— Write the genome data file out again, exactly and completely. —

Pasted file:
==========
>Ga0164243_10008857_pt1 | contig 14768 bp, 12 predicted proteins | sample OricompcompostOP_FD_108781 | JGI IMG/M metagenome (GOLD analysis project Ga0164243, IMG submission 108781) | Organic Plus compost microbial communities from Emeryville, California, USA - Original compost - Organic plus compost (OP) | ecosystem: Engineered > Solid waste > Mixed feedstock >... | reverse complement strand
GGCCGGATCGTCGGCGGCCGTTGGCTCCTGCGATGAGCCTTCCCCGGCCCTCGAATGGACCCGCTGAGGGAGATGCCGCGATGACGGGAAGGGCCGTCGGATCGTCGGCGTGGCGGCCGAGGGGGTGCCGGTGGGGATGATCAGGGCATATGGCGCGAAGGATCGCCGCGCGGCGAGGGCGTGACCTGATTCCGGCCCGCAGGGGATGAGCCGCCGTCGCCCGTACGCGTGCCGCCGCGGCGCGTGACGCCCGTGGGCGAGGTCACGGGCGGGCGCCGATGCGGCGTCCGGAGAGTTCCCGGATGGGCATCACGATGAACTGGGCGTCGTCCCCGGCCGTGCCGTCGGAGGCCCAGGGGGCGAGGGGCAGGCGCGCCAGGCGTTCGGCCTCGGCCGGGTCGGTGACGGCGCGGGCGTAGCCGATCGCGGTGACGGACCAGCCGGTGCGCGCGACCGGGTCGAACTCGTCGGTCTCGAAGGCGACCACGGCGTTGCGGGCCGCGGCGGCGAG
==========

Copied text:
>Ga0164243_10008857_pt1 | contig 14768 bp, 12 predicted proteins | sample OricompcompostOP_FD_108781 | JGI IMG/M metagenome (GOLD analysis project Ga0164243, IMG submission 108781) | Organic Plus compost microbial communities from Emeryville, California, USA - Original compost - Organic plus compost (OP) | ecosystem: Engineered > Solid waste > Mixed feedstock >... | reverse complement strand
GGCCGGATCGTCGGCGGCCGTTGGCTCCTGCGATGAGCCTTCCCCGGCCCTCGAATGGACCCGCTGAGGGAGATGCCGCGATGACGGGAAGGGCCGTCGGATCGTCGGCGTGGCGGCCGAGGGGGTGCCGGTGGGGATGATCAGGGCATATGGCGCGAAGGATCGCCGCGCGGCGAGGGCGTGACCTGATTCCGGCCCGCAGGGGATGAGCCGCCGTCGCCCGTACGCGTGCCGCCGCGGCGCGTGACGCCCGTGGGCGAGGTCACGGGCGGGCGCCGATGCGGCGTCCGGAGAGTTCCCGGATGGGCATCACGATGAACTGGGCGTCGTCCCCGGCCGTGCCGTCGGAGGCCCAGGGGGCGAGGGGCAGGCGCGCCAGGCGTTCGGCCTCGGCCGGGTCGGTGACGGCGCGGGCGTAGCCGATCGCGGTGACGGACCAGCCGGTGCGCGCGACCGGGTCGAACTCGTCGGTCTCGAAGGCGACCACGGCGTTGCGGGCCGCGGCGGCGAG